The historical background of language and literacy in a country can influence the challenges and instructional practices in teaching students to read. For example, some countries have one commonly spoken language, while others are historically multilingual. Immigration also can increase language diversity. Multilingual countries across the world have different policies for educating their population and specifically for language literacy. Thus, decisions about the language(s) of instruction and how to implement those decisions can be very complicated.
Even before children begin formal primary school, they receive considerable exposure to literacy as part of their preprimary educational experience (e.g., preschool, kindergarten). Preprimary education is an area of investment for many countries. Research findings indicate that attendance in preprimary programs can have a positive effect on academic outcomes.141 The PIRLS curriculum questionnaire gathers information on countries’ provisions of early childhood education and preprimary education detailing the degree of universal coverage. In PIRLS 2016, almost all participating countries provided universal preprimary education for children age 3 or older, and a number of countries also sponsored universal programs for children younger than 3 years old. Additionally, the European Union recently legislated that member countries should provide universal access to preprimary education142 and Norway recently began universal access to early childhood education starting at age 1.143
It is also becoming increasingly clear that the effect of preprimary education on later academic and life outcomes is dependent on the quality of the preprimary program.144,145,146 PIRLS gathers data on any associated curriculum for early childhood and preprimary education. As described in the PIRLS 2016 Encyclopedia, preprimary education programs often have curricula that focus on children’s physical and socioemotional development and incorporate literacy and numeracy pedagogy as well as experiential science activities.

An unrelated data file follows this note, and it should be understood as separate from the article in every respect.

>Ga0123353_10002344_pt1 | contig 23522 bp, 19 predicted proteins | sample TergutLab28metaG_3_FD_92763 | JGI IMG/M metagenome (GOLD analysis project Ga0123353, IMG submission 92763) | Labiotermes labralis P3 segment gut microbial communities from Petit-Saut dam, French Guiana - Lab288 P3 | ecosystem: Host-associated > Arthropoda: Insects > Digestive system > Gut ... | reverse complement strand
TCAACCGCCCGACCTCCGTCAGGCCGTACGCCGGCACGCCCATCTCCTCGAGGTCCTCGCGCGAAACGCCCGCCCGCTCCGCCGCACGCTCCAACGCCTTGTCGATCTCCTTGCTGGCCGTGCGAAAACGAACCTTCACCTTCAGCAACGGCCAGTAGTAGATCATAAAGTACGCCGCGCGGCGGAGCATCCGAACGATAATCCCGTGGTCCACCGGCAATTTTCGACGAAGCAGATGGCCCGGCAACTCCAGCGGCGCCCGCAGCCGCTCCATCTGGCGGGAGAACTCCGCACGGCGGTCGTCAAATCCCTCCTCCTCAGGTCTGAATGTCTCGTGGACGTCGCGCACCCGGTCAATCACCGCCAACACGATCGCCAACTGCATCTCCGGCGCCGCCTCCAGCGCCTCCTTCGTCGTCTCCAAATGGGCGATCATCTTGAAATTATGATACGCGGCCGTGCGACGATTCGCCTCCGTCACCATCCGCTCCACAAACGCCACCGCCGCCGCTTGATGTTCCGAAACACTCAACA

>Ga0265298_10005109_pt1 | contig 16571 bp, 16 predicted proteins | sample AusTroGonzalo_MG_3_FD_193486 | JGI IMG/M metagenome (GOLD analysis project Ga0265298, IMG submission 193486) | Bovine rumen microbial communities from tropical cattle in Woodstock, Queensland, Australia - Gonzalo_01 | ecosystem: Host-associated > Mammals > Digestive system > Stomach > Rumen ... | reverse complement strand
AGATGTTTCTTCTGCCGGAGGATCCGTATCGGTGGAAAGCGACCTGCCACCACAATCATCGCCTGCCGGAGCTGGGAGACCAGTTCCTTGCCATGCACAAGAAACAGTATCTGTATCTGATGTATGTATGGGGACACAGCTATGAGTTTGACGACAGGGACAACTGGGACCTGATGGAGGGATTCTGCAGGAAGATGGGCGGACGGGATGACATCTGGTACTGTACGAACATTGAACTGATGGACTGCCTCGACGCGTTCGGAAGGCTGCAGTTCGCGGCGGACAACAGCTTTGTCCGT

Policies about the age of entry into formal education (first year of primary school, ISCED Level 1) are important for understanding achievement differences as well as the variation in students’ ages across countries at the fourth grade.147 Students who enter school at an older age are more mature at school entry and may be able to cope more easily with complex reading materials from the first grade onward. Data on country’s age of entry to primary school are reported by National Research Coordinators.
Additionally, because PIRLS is a grade-based study, PIRLS also gathers information on countries’ student promotion and retention policies, an important factor to consider when evaluating achievement results. Research has shown that grade retention does not have a positive relationship with student achievement or the emotional well-being of the student and is overall inefficient.148,149 For these reasons, many PIRLS countries practice automatic promotion, especially in the primary grades.150
More years of required schooling allow more time for students
to learn and become more educated individuals with higher educational
attainment. PIRLS collects data on nationally mandated compulsory years of
education. In PIRLS 2016, most countries reported beginning compulsory
education around age 6 and ending compulsory education around age 16.